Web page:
I would hide everything about myself that didn’t match up to my idea of what a likable, virtuous person looked like.
I was making some progress, but I was still so empty inside. I didn’t feel loved at all.
I didn’t realize that I wasn’t really connecting with people, I was pandering to them and patronizing them.
The Connection Crafts taught me about genuine emotional connection.
Finally figuring out the secret-sauce didn’t happen in a single “a-ha” moment.
But there was one very influential experience in my life that really made a big difference in my “figuring it out” and finally feeling loved and connected to other people. I want to share it with you because of how much it helped me.
When I was preparing to apply to graduate school in psychology, I discovered that I needed to get some experience working with “clinical populations.”
In other words, I had to spend time working with people who were depressed, had eating disorders, anxiety, personality disorders, or any other disorder represented in the DSM-V.
By this time, I had tapped into my empathy for others (which is why I planned to study clinical psychology in the first place), and so I looked forward to this experience.
I expected that I would probably intern in the psychiatric unit of a hospital and help teach people techniques to handle their ailments. I would show them what they were doing wrong.
But the work I ended up finding was answering the phones at a suicide-prevention hotline.
Every week for a year, I spent 10 hours speaking to very distressed callers. Not everyone I spoke with was actively suicidal, but everyone did feel very, very hopeless.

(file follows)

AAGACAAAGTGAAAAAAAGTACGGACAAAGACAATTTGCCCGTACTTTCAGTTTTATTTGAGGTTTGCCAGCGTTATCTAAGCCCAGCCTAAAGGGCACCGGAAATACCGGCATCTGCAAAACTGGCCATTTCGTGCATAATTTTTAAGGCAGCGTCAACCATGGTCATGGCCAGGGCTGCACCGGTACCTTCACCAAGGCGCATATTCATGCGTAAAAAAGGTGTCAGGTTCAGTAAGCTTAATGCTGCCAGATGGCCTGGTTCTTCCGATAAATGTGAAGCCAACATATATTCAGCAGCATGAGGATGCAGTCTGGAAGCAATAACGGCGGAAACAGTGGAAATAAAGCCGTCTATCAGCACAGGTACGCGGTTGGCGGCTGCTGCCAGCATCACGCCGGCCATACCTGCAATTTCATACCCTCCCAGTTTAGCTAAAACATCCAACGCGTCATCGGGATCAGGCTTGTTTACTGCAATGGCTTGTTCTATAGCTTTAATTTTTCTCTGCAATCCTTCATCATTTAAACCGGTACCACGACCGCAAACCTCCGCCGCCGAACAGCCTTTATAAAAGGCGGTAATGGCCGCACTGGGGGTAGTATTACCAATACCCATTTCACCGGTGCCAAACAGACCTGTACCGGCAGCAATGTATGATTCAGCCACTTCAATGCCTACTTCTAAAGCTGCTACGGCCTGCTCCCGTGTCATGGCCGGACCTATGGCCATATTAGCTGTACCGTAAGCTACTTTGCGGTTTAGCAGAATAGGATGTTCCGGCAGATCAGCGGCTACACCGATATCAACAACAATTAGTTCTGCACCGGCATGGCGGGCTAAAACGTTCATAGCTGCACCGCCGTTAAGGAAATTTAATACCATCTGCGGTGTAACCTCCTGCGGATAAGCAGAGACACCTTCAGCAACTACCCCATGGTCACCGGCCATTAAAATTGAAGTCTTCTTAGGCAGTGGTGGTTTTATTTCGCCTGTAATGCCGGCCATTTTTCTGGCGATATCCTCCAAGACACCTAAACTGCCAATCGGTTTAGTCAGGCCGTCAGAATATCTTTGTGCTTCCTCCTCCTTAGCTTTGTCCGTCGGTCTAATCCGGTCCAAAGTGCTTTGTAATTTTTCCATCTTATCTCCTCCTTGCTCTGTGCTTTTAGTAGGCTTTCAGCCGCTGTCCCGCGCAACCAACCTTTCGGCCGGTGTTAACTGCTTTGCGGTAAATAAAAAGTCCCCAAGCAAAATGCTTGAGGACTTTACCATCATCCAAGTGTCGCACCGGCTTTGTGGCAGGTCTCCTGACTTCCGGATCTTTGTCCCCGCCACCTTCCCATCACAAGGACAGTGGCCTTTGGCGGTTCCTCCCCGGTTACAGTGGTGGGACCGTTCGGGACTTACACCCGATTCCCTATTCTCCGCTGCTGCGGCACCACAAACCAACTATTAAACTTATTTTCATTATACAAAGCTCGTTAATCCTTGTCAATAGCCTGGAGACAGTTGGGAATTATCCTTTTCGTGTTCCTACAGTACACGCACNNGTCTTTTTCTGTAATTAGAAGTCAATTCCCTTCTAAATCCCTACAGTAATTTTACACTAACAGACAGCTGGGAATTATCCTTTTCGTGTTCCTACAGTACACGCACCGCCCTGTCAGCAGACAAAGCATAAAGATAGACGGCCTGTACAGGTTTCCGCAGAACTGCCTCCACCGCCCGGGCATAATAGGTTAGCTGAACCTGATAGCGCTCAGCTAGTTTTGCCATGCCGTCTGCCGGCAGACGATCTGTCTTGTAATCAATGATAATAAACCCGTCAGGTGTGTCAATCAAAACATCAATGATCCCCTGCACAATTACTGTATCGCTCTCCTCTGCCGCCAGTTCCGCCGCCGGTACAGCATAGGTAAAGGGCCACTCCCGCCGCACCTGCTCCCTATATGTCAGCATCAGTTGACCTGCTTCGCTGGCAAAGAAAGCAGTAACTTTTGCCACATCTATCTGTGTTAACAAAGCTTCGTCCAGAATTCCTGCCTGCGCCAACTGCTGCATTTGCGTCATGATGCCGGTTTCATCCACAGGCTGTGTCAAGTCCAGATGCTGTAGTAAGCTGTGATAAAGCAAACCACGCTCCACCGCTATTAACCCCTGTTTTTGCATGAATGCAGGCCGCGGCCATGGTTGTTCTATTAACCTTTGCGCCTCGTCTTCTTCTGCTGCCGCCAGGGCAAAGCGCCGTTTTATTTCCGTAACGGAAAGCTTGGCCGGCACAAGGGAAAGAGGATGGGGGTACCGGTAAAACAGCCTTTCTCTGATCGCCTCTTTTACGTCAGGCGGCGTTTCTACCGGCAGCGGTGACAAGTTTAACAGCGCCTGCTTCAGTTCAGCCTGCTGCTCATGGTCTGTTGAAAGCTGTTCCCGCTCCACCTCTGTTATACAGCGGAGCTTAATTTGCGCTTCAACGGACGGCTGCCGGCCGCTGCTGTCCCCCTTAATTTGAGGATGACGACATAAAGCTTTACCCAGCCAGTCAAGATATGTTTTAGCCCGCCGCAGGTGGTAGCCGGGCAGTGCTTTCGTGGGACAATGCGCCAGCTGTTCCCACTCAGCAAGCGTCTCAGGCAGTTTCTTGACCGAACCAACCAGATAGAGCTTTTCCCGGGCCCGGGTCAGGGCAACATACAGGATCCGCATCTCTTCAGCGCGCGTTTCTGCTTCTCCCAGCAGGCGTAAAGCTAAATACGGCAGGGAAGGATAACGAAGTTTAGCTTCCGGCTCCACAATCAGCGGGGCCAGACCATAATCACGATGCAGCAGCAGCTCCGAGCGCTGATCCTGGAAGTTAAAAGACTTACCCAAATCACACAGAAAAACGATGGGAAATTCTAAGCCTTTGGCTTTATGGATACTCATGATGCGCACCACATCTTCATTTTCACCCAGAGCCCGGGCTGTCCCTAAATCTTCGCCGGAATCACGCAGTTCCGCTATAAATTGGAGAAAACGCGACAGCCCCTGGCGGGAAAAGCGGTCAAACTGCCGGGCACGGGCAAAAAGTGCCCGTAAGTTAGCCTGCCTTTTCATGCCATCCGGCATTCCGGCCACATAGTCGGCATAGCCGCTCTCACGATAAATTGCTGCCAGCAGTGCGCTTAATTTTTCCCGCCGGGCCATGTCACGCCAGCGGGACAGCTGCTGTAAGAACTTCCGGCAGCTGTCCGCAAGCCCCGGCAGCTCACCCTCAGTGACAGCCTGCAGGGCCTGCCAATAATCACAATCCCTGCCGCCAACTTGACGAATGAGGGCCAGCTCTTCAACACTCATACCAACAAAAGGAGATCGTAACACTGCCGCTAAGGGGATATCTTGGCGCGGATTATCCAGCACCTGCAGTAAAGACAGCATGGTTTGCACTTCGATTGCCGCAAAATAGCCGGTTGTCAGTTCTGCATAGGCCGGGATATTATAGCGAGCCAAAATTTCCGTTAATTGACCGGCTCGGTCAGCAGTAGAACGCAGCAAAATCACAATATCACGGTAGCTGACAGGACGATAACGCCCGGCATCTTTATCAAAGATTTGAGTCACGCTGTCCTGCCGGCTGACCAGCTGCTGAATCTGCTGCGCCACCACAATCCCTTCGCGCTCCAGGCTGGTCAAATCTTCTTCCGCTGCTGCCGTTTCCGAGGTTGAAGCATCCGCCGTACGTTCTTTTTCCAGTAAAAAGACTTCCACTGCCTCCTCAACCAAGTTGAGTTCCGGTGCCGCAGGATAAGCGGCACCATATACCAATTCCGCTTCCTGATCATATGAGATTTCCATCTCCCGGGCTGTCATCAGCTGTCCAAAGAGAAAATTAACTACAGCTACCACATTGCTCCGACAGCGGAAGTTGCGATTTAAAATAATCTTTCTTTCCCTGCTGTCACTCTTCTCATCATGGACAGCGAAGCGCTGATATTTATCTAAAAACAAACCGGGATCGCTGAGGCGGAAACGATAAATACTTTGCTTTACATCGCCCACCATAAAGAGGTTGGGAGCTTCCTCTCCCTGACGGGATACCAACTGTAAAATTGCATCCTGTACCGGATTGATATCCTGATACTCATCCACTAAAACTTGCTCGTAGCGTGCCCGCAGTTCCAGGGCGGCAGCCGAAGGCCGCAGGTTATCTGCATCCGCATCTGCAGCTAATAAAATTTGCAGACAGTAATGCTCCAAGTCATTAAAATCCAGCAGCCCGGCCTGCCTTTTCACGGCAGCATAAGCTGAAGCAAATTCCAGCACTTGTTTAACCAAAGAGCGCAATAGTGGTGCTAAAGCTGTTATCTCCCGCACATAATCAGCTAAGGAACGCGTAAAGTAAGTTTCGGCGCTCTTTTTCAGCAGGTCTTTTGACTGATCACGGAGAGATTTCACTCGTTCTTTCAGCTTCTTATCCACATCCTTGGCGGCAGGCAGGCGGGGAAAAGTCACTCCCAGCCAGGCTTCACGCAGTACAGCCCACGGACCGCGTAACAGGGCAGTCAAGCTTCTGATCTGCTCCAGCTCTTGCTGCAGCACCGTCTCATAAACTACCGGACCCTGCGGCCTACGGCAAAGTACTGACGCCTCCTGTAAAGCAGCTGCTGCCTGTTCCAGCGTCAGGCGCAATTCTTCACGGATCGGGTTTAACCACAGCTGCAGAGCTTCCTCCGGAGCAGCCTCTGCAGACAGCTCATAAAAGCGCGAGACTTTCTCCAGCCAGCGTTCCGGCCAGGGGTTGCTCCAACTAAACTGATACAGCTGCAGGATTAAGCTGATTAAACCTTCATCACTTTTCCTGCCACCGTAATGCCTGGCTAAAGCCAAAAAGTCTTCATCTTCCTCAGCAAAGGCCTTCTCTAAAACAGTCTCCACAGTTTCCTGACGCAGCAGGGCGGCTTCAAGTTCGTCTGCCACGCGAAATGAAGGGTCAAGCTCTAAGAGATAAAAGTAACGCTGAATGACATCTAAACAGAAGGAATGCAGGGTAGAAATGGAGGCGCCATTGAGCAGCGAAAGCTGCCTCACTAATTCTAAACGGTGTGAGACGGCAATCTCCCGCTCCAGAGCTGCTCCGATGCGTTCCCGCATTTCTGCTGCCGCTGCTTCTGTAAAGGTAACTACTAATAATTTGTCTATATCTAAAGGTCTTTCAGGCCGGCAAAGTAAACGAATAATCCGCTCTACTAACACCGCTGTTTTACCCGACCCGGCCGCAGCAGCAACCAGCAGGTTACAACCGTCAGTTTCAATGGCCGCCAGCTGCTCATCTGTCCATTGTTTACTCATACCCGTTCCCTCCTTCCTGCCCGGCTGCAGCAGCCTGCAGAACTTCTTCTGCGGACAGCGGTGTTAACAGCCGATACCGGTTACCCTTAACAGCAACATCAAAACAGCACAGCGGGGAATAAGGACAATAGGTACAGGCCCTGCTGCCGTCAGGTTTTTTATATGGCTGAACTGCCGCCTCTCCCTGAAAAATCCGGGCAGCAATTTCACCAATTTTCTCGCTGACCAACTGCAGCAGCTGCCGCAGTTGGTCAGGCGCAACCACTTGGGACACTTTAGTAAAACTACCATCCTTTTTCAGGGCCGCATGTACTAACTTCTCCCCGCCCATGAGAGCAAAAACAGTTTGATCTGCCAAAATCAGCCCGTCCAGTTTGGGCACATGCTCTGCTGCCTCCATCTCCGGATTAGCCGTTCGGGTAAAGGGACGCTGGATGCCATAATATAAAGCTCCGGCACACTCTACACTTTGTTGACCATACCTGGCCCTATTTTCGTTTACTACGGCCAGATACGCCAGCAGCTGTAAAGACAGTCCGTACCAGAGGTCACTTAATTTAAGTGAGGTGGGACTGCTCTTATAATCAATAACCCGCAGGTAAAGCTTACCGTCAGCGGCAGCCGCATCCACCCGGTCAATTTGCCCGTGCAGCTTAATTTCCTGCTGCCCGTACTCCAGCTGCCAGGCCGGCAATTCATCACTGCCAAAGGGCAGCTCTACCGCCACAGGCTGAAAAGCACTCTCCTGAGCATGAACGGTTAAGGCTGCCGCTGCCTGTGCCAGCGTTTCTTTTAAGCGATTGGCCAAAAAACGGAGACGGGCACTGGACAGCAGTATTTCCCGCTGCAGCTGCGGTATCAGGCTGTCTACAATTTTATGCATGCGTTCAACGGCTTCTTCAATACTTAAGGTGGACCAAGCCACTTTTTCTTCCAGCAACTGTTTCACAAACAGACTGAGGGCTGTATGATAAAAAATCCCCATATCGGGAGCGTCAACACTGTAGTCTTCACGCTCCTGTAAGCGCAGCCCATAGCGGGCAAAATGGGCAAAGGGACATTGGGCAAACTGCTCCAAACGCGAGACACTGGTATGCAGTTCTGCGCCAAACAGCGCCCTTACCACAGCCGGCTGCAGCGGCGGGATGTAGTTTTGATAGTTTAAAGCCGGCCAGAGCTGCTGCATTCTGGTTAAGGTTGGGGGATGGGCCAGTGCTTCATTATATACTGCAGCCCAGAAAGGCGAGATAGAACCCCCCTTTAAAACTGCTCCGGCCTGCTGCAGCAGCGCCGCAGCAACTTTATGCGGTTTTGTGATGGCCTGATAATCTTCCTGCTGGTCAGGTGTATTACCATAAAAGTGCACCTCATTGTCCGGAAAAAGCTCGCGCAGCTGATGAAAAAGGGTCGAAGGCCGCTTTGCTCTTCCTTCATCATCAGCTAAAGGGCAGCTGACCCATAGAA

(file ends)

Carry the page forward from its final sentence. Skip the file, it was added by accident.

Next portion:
To my surprise, my job was not to convince these people that their situations were workable and to give them therapy-based advice. My job was not to cheer them up or to make them feel better.
My job was simply, to LISTEN to them.
I would let them hear the empathy in my voice, and I would encourage them to tell me more about what they were feeling and going through. And that was pretty much the extent of it. Giving advice of any kind was expressly not allowed.
A lot of my friends would ask me – isn’t that so depressing for you? Doesn’t hearing people talk about their husbands beating them or their whole families abandoning them and not being able to do anyting to help make you feel terrible?
And to my surprise, it did not make me feel terrible.
Because when I (and others just like me at the hotline) would really hear and validate the pain of others (by expressing our simple empathy), we would share in a true emotional connection.
And it was profoundly mutually healing and nourishing.
Even though we couldn’t directly change the callers difficult life situations, we could offer them this balm-to-the-soul.
And much more often than not, the callers would then tap into their immense internal resources for the first time in a very long time.
Hearing a caller go from deeply hopeless to calm, hopeful, and resourceful was among the best feelings I’ve ever had in my life.
All they had really needed was to feel understood, empathized with, and really seen. Not lectured or patronized.
Discovering the elegant simplicity of true emotional connection was life changing for me. And that is what The Connections Crafts is all about – finding ways to create and nurture real emotional connections in our lives everyday.